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As I was saying, the amendments tabled by those on the Conservative Front Bench are indistinguishable in their effect, and sometimes in their wording, from those tabled by those on the Back Benches. The Europhobia of some on the Conservative Back Benches has recaptured their Front-Bench spokesmen.
Amendment No. 204 is a sniper amendment, which would delete the word "energy" from the consolidated text of the amended Rome treaty. In that sense, it is close to amendment No. 33. The other two amendments, Nos. 152 and 205, are blunderbuss amendments that try to take out any reference to energy wherever they can find one. All the amendments are aimed at changing the historical position. Energy was in practice a shared competence, even if it was not defined as such. It might have been shared in a rather obscure and complicated way, but the sharing of roles between the European Economic Community, as it originally was, and the member states dates back to the origins of the organisation. There was the European Coal and Steel Community—coal, after all, is a source of energy—and the European Atomic Energy Community, regardless of whether we would have agreed with that. Through Maastricht and beyond, successive Conservative Governments supported the principle that the EU was sometimes the most appropriate level at which to act on energy, while at other times the member state would be the most appropriate level. The treaty clarifies and consolidates that.
If amendment No. 204 were to exclude energy from that consolidated and clarified list, that could be interpreted as removing energy from the list of shared competences in which it was previously included. That would not mean that we would simply go back to square one, as has been claimed, and the time before the Lisbon treaty. If we made the amendment and the treaty was passed, we would have gone back further, reversed the historical position and removed energy from the list of shared competences.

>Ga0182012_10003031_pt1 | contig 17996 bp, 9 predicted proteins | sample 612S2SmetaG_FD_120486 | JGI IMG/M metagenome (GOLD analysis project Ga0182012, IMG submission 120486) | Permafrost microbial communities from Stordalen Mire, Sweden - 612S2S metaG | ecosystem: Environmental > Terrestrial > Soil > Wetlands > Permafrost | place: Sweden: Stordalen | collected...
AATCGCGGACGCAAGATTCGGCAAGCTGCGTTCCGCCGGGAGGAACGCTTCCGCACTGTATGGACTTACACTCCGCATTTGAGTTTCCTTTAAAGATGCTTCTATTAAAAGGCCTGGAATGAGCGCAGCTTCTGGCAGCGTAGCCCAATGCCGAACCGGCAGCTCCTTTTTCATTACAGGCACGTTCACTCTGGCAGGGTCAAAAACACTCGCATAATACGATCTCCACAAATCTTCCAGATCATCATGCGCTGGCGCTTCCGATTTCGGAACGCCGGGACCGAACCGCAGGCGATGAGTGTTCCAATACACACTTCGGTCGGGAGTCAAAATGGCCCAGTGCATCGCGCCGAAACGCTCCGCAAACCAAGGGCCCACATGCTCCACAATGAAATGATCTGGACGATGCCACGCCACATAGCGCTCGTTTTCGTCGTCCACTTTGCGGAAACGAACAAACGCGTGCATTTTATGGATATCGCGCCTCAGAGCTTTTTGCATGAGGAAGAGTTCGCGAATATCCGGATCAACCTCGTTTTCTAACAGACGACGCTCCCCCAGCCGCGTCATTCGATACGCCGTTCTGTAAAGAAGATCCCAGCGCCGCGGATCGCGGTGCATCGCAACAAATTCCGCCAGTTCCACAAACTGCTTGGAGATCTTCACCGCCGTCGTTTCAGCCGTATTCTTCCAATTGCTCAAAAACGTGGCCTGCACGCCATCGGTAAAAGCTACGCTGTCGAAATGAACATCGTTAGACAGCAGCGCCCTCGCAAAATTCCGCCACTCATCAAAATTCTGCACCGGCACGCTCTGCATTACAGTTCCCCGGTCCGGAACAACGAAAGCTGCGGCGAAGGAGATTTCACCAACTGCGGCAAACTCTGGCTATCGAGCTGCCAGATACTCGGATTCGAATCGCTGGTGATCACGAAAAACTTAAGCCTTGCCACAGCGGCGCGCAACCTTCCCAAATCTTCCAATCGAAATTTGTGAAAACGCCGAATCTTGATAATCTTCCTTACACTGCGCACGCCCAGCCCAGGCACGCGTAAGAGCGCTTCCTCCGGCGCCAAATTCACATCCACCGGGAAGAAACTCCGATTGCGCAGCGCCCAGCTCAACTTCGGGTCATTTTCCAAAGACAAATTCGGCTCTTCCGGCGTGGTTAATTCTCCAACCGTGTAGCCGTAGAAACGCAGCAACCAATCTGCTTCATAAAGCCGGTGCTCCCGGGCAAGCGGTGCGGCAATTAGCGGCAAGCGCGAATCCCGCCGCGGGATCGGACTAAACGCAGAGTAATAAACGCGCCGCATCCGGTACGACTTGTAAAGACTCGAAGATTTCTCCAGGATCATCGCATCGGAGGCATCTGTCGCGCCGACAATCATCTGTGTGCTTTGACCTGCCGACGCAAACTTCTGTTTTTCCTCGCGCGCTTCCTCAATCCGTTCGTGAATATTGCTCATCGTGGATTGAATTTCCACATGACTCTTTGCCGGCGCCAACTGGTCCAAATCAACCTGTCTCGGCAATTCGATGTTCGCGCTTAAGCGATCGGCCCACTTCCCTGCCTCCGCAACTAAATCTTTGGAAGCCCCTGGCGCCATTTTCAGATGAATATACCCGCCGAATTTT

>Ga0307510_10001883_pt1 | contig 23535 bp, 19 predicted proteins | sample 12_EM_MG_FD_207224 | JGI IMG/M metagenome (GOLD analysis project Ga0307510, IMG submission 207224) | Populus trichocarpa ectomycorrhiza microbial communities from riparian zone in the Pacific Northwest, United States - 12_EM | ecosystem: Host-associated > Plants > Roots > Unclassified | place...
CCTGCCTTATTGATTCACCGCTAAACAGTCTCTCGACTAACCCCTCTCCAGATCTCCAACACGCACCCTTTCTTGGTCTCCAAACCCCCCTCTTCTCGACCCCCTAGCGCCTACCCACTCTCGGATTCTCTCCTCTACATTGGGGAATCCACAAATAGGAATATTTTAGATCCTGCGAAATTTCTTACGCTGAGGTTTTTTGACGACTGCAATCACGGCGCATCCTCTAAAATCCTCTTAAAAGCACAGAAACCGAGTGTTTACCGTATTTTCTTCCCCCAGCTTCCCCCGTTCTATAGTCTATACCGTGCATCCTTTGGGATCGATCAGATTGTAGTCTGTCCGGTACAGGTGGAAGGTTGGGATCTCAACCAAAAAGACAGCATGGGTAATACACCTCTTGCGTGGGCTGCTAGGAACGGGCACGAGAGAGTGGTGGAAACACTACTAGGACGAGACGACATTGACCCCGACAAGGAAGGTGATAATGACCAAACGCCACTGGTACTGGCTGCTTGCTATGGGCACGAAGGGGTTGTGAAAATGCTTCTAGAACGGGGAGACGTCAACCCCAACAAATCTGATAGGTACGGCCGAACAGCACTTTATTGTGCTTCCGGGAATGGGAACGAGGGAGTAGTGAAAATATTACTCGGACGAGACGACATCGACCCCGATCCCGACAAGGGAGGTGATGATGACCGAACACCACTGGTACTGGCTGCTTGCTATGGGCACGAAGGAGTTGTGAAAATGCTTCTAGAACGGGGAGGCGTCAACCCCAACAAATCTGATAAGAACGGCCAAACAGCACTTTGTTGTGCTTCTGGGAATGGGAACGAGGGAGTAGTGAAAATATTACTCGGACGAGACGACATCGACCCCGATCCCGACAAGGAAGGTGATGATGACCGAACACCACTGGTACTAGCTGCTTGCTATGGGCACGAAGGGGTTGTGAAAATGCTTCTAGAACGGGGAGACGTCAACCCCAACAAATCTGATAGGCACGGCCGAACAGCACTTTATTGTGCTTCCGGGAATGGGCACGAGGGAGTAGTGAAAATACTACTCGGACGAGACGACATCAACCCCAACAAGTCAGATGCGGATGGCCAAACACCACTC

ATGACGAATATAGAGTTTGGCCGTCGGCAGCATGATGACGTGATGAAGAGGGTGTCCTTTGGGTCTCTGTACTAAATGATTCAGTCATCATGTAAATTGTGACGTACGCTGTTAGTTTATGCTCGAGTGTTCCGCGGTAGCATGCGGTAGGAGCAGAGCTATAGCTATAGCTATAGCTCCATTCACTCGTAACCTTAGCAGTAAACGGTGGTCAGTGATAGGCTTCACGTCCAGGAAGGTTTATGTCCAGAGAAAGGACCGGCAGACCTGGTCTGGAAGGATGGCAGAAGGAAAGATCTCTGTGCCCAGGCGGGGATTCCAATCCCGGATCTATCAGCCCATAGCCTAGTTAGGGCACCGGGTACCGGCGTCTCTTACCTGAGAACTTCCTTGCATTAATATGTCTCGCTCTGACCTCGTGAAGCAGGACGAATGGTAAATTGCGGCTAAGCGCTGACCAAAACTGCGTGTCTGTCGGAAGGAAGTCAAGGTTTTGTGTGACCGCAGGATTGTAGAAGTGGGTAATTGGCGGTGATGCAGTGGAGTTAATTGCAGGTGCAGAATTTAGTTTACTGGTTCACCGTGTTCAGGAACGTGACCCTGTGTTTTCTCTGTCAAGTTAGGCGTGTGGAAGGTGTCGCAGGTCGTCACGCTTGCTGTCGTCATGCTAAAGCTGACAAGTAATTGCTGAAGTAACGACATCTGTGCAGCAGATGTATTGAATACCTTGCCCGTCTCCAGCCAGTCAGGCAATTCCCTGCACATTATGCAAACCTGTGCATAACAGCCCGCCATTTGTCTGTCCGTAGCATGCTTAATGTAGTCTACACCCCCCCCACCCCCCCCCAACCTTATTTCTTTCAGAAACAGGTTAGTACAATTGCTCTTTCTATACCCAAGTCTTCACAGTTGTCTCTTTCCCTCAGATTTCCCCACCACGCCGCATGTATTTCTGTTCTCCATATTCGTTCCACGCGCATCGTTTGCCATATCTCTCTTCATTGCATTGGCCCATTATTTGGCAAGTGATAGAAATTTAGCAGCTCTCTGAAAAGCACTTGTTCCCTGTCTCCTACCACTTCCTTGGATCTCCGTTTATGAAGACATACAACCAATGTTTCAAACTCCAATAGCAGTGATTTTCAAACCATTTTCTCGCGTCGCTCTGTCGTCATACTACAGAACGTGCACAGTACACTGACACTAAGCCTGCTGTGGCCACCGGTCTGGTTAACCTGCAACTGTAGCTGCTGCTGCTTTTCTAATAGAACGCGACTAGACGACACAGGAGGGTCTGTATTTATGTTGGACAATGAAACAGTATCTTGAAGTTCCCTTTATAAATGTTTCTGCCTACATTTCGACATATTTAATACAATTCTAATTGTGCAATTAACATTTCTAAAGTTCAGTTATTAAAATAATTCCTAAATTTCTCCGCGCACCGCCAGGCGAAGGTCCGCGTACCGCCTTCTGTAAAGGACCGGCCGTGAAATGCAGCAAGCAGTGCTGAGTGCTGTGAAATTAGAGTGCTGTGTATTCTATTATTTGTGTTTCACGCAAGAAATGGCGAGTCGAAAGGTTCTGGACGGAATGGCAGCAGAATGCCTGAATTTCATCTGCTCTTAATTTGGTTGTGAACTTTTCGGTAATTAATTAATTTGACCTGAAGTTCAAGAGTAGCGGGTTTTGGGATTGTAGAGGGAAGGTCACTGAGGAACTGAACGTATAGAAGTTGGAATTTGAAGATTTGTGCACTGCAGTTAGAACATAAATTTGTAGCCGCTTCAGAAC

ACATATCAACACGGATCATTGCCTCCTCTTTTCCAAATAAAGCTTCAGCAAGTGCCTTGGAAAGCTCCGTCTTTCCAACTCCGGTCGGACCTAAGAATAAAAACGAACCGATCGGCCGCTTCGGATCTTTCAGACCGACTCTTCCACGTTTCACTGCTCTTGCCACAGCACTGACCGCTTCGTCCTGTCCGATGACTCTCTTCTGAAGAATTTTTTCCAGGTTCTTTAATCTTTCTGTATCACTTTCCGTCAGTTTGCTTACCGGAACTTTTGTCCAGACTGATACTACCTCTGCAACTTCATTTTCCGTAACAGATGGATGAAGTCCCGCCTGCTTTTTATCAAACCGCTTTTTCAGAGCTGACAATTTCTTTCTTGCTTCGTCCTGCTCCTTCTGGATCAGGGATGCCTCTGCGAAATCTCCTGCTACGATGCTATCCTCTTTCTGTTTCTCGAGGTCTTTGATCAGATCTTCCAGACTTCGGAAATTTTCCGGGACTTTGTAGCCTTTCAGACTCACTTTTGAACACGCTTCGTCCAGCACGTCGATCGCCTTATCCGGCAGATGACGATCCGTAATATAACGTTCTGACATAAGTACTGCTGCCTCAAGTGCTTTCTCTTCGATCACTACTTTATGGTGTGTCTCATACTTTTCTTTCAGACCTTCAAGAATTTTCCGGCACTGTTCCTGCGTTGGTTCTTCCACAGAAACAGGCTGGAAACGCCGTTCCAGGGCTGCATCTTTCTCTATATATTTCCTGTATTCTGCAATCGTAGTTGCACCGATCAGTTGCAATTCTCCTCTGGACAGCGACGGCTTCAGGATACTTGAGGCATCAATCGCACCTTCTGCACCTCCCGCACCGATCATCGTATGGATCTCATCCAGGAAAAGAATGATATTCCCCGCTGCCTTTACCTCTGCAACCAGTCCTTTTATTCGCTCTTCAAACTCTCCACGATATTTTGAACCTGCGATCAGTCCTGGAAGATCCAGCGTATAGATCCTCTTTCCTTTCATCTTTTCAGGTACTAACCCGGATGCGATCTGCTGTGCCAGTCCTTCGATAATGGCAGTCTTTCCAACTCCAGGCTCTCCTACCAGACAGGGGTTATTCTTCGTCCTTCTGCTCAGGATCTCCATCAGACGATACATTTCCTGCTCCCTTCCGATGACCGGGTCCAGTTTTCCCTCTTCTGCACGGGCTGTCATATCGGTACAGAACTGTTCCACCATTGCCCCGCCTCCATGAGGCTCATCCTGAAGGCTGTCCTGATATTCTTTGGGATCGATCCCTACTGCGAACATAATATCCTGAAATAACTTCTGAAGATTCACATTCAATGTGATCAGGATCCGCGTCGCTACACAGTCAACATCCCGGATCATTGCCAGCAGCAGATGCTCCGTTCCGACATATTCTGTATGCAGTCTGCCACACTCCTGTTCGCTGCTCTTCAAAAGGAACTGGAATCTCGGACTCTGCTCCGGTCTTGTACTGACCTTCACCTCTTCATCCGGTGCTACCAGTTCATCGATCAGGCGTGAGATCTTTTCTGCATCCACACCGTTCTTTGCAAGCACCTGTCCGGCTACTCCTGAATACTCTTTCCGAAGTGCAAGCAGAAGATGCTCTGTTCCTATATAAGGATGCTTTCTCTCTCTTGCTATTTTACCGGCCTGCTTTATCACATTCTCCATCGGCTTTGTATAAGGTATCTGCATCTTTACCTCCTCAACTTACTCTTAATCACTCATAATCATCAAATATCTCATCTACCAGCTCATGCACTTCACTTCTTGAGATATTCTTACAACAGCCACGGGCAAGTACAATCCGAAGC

What implications would that have? Measures such as the renewables directive would no longer be possible. It would not be possible to have the fun that we, and the Conservative Front Benchers, had with the Government about their failure to meet their original aspiration of providing 20 per cent. of the electricity supply from renewable energy. Attempts to compare and contrast the Government's policy on feed-in tariffs and renewable obligations would all have to take place domestically; we would not be able to use the European dimension in the argument, as energy would no longer be a European competence.
Clearly that would be nonsense in an age when we need cross-border co-operation to tackle climate change, and the consolidation and security of supply in energy markets. Those effects on the energy market need to operate across all 27 nations. It would be an utterly retrograde step to repatriate the whole of energy policy. In practice, of course, that cannot happen. A treaty amended in that way belongs in some fantasy land inhabited by those on the Conservative Front Bench, because these are basically wrecking amendments.
The amendments deal with that part of the Bill, as opposed to the treaty, that refers to the exclusion of common foreign and security policy. However, that element of the Bill is a little superfluous, as it merely restates the obvious—that a common foreign and security policy is not part of the treaty. In contrast, the things that the amendments would exclude are part of the treaty, and the legal result of accepting the amendments would be that the Bill would fail to ratify the Lisbon treaty.